What an amazing example of prayer we receive from Abraham! When I ask other people to tell me their first impression of his prayer most people point out the fact that Abraham’s prayer is very bold. Listen to verse 25: Far be it from you to do such a thing—to kill the righteous with the wicked, treating the righteous and the wicked alike. Far be it from you! Will not the Judge of all the earth do right?”
The second response I receive about Abraham’s prayer is that as bold and persistent as Abraham is, he is also very humble. And those three characteristics make this the type of prayer our Lord wants from all of us. While what Abraham said may seem to us to be crossing the line, he was only relying on God’s promises about himself. Our God teaches us that he is forgiving, just, and merciful. He tells us that he loves his children and wants no part with the ways of the wicked. This is who our God is and he can’t change. Abraham didn’t say anything that wasn’t true or anything that went against the nature of our God.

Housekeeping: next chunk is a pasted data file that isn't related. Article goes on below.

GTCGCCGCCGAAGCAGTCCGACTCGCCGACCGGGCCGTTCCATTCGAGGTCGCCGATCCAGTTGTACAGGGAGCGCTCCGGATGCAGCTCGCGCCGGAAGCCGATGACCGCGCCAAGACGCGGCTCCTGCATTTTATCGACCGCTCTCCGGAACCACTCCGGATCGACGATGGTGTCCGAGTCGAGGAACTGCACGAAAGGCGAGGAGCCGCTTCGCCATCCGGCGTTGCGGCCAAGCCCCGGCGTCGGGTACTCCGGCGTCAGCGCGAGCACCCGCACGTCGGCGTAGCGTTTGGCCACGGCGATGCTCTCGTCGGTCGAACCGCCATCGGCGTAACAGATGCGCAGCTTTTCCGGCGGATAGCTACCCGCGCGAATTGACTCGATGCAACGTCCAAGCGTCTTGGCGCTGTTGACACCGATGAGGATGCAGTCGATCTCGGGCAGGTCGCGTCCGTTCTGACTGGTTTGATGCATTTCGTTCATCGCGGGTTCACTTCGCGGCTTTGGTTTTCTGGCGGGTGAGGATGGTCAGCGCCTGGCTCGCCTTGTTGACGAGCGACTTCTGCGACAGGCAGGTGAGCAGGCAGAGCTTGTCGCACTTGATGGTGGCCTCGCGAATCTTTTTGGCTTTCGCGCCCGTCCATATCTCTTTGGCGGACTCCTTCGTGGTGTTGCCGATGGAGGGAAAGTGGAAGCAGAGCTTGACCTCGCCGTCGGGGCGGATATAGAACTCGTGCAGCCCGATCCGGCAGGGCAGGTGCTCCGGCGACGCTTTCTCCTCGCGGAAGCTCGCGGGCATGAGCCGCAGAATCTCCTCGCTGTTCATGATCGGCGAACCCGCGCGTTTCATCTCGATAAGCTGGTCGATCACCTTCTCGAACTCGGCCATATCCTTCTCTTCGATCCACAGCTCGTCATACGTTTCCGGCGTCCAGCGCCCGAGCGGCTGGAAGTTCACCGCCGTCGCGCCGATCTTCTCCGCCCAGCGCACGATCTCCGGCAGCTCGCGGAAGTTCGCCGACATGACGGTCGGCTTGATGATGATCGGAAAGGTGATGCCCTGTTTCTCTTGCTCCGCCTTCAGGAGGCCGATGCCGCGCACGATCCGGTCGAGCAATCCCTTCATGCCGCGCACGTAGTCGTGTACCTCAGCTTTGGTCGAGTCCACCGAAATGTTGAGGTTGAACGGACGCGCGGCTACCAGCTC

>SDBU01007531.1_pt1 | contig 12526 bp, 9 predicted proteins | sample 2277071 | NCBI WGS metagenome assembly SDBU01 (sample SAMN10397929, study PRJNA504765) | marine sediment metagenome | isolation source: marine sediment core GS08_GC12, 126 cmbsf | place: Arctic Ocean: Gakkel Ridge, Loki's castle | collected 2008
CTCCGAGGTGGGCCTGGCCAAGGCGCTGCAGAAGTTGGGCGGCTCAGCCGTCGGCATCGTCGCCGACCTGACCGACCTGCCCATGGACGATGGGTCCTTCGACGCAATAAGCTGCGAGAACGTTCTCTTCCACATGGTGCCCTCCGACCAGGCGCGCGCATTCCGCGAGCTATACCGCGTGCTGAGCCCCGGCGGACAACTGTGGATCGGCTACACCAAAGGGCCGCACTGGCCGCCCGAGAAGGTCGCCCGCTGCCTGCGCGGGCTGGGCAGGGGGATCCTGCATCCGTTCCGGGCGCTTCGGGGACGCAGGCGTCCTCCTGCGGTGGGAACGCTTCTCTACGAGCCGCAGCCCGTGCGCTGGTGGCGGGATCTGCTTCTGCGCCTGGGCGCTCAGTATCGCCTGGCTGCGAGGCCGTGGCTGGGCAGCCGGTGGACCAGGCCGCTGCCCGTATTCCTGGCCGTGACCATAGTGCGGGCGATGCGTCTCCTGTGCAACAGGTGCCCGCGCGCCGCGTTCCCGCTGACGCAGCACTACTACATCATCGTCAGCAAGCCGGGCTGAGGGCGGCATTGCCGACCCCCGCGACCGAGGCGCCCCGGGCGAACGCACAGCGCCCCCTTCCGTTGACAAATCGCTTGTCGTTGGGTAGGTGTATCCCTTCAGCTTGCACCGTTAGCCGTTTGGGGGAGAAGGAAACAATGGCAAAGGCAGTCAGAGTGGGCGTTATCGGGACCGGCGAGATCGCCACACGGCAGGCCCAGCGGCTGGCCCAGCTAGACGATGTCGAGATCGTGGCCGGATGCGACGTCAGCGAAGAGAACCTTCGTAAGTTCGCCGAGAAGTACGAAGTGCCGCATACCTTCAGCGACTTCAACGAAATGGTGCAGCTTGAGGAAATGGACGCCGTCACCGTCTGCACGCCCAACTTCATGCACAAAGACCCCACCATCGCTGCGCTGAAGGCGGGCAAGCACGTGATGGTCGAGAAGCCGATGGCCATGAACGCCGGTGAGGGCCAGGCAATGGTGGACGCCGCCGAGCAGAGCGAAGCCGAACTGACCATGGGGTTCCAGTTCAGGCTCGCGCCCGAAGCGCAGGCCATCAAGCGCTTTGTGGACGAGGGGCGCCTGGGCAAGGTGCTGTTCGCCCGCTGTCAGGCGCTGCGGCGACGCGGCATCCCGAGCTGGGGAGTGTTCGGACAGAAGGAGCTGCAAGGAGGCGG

Abraham was also aware that he was speaking to the Creator of heaven and earth, and if God didn’t want to hear Abraham he didn’t have to listen. Abraham remembered that he was just dust and ashes, and if the Lord wanted to sweep away Lot and his family with Sodom and Gomorrah who was Abraham to tell him otherwise?
How often do we pray like this? Sometimes we feel like what we want isn’t that important. Yet our Lord tells us to pray to him about everything. There is nothing too big or too small to bring to our Lord in prayer because he wants to hear from us.
We can pray to our Father in prayer with boldness and confidence when we remember our Savior Jesus. When we pray in the name of Jesus we are reminded that it is only because of Jesus who made us God’s children that we can pray in the first place. But knowing that Jesus made us children of God reminds us that our prayers are heard and answered according to God’s will.
May Abraham’s inspired petitions encourage us and the people we serve to follow in his footsteps whenever we pray.